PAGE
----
Saudi Arabia reports new MERS case as WHO confirms 18
Saudi Arabia's Ministry of Health (MOH) reported a new MERS-CoV case today as the World Health Organization (WHO) confirmed 18 cases previously reported by the MOH.
The new case is in a 28-year-old male expatriate in Najran in the south. He is not a healthcare worker (HCW) and had no exposure to other patients with MERS-CoV (Middle East respiratory syndrome coronavirus). He did, however, have recent exposure to animals. He has no preexisting disease and is listed in critical condition.
The MOH also reported that three MERS case-patients in Riyadh have recovered, including a 40-year-old female HCW. The other two are 44- and 45-year-old men. All three patients are Saudis and had preexisting disease.
The country now has had 815 MERS-CoV cases, including 350 fatalities. The MOH said that 8 of the patients are still receiving care.
Dec 2 MOH update
The WHO report today includes 18 cases that the Saudi MOH reported from Nov 3 through Nov 19, including 4 deaths. The WHO report, however, offers new details.
Half (9) of the patients are from Riyadh, 3 each are from Al-Kharj and Taif, 2 are from Sakakah, and 1 is from Jeddah. Patients range in age from 22 to 99 years, with a median age of 51.
Four patients reported animal exposure; 7 had confirmed or possible MERS-CoV contact in a healthcare setting, including being in the same hospital as a confirmed patient; and 7 reported no MERS-CoV exposure. In contrast to today's MOH report, the WHO reported 12 active patients among the group, with 8 listed as currently in stable condition and 4 as critical or in intensive care.
In related news, a study in the American Journal of Infection Control covering 536 lab-confirmed MERS cases reported globally as of May 9 found 11 events that involved possible or confirmed healthcare-related transmission. The outbreaks involved high morbidity and mortality, mainly among patients with preexisting disease.
Dec 2 WHO report
December Am J Infect Control abstract
Italian drug agency calls Novartis flu vaccine safe
Italy's drug regulatory agency said yesterday that tests revealed no problems with a Novartis flu vaccine that had fallen under suspicion because of some deaths in vaccinees, according to a Reuters report.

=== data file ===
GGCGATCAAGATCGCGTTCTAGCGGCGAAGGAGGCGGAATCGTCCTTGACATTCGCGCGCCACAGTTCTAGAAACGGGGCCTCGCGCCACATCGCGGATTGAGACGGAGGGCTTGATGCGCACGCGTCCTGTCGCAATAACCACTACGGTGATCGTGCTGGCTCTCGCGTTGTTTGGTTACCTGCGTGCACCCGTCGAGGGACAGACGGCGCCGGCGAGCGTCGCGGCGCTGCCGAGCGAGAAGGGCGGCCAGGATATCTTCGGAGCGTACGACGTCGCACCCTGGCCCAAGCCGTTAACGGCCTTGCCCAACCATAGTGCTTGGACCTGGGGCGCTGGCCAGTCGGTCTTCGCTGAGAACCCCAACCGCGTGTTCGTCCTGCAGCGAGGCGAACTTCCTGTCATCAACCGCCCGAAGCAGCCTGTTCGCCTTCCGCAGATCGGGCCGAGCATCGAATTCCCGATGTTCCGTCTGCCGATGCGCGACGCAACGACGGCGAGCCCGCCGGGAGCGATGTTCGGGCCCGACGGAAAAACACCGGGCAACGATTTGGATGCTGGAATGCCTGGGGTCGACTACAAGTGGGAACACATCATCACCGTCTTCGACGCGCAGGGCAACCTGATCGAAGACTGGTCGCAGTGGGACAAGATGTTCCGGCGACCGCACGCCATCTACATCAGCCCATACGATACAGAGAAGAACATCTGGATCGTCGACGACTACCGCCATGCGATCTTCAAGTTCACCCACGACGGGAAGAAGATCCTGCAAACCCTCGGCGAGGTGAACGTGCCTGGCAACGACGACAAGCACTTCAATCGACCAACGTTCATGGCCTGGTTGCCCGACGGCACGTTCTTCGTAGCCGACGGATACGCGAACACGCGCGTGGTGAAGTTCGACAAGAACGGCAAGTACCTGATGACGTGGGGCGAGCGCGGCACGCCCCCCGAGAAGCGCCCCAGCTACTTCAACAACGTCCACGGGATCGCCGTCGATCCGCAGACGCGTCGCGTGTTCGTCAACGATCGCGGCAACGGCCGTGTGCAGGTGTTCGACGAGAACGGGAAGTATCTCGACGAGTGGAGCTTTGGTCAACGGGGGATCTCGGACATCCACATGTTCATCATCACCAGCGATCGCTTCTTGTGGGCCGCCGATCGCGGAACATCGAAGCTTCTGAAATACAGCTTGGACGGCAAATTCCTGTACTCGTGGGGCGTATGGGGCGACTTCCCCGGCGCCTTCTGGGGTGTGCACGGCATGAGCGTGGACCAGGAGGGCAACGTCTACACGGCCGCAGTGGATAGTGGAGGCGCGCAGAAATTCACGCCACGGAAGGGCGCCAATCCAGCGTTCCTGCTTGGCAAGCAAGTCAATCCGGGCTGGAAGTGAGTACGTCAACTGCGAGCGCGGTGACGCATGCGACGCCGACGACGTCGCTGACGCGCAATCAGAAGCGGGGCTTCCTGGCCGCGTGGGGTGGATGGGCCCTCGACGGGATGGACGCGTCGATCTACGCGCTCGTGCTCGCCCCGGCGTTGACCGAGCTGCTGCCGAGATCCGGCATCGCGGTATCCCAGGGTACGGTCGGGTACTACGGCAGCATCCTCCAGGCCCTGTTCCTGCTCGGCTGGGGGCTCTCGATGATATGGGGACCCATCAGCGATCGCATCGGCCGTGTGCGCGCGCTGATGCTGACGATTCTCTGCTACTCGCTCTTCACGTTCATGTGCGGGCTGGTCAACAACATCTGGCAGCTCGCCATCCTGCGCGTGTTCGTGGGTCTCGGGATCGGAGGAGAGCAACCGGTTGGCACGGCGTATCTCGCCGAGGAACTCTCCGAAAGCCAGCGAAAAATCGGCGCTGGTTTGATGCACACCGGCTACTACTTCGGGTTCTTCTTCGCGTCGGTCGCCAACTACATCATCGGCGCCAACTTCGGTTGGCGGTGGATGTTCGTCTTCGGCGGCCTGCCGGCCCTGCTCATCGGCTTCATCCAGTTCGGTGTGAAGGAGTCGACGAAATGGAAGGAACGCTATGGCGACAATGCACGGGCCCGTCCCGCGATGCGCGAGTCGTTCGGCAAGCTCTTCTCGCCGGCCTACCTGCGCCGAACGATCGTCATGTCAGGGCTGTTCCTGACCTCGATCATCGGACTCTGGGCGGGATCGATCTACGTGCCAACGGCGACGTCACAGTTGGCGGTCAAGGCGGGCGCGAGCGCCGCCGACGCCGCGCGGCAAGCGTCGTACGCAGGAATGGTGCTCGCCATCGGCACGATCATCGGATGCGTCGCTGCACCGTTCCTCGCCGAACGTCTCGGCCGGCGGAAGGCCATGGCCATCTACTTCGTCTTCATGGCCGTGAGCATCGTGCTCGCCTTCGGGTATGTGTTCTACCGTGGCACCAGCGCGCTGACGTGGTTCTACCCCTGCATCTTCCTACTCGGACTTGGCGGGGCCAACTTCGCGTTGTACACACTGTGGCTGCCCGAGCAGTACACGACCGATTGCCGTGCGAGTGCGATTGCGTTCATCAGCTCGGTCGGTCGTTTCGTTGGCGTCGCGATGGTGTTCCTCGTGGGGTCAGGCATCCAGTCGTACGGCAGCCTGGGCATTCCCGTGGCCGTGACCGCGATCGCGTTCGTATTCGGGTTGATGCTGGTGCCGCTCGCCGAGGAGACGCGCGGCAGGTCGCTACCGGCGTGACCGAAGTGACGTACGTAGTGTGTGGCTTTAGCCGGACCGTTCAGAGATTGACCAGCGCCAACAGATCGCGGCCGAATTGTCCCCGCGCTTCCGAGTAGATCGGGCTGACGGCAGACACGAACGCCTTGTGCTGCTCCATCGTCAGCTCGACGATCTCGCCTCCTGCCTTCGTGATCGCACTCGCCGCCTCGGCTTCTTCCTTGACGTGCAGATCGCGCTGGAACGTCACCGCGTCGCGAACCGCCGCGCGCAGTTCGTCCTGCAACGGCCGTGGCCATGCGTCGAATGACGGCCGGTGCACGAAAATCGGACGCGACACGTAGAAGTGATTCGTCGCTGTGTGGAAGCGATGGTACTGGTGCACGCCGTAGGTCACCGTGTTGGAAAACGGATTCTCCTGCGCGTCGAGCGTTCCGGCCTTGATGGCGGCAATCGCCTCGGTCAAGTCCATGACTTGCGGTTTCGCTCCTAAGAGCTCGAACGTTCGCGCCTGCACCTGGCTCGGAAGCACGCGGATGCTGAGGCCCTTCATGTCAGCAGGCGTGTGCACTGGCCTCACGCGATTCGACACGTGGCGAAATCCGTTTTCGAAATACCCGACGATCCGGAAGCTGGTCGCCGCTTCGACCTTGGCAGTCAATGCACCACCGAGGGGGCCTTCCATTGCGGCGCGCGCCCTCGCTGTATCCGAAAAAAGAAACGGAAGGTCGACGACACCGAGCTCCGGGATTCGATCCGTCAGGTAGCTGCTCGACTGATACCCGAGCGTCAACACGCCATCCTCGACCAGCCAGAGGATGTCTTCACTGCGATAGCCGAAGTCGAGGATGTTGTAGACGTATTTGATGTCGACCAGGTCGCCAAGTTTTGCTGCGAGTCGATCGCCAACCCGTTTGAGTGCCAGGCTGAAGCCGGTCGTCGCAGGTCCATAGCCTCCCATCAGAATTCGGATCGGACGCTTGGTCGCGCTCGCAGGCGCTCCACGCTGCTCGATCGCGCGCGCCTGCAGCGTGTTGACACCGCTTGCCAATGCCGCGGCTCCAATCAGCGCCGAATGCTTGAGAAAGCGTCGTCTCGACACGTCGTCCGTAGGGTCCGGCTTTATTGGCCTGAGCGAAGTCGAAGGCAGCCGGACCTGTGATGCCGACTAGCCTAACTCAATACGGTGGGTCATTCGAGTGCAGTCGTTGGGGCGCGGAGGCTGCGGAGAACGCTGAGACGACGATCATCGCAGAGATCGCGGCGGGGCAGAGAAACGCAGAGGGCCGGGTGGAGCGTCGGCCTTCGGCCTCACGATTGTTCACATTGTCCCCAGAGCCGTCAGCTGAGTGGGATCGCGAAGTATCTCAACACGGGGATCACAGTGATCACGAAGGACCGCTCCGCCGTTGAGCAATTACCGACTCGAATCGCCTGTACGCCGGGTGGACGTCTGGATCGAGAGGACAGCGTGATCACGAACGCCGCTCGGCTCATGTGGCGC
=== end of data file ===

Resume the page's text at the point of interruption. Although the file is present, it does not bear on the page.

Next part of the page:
The agency, AIFA, suspended use of about 500,000 doses of the vaccine, Fluad, last week because of reports that three people died within 48 hours after being vaccinated. The vaccine, which contains the adjuvant MF59, is used in the elderly.
Reuters said 16 additional deaths in vaccinees were reported after the suspension was announced, but experts were skeptical that the deaths were linked to the vaccine, and authorities urged continued vaccination against flu.
In a joint statement with the Italian health ministry, AIFA said, "The results of the tests confirm the safety of the anti-flu vaccine," according to Reuters. It said the tests on the suspended batches were "completely negative."
In view of the test results, the agency said reports of deaths following vaccination should be attributed to media attention to the issue, not to the vaccine, Reuters reported. Novartis said last week that the deaths may have been only coincidental, since the vaccine recipients are elderly.
WHO: Flu activity increasing in Pacific islands, parts of the Americas
Several Pacific islands, Cuba, Costa Rica, and Canada are showing increases in influenza activity, according to yesterday's WHO update. Other than these sites and slight increases in Europe, North America, and northern China, worldwide flu activity remains low.
The United States saw a slight increase of flu activity within usual levels, with 955 specimens (9.3%) testing positive, 87.5% of which were flu type A. Canada experienced a sharp increase in flu cases (4.6% of specimens testing positive compared with 2% on Nov 17), approximately half of which were diagnosed in people 65 years and older. Flu levels in Mexico remained low.
Africa and Asia are seeing low levels of flu activity, with the exception of a slight increase in H3N2 cases in northern China. Influenza type B continues to predominate in Vietnam.
Cuba and Costa Rica detected increases of both influenza A and respiratory syncytial virus, the WHO said. Flu activity remained high in the Pacific islands of American Samoa, Micronesia, French Polynesia, Guam, the Marshall Islands, the Northern Mariana Islands, the Solomon Islands, and Vanuatu.
Flu activity increased slightly in Europe, where 2% of sentinel specimens tested positive for influenza. Of the positive specimens, 65% were type A and 35% were type B.
Data are based on FluNet reporting from 45 countries as of Nov 27. A total of 34,452 specimens were tested, of which 2,572 (7.5%) were positive for flu. Among positive specimens, 82.5% were type A and 17.5% were type B. A large majority of type A specimens (97%) were H3N2; 2.9% were 2009 H1N1.
Dec 1 WHO update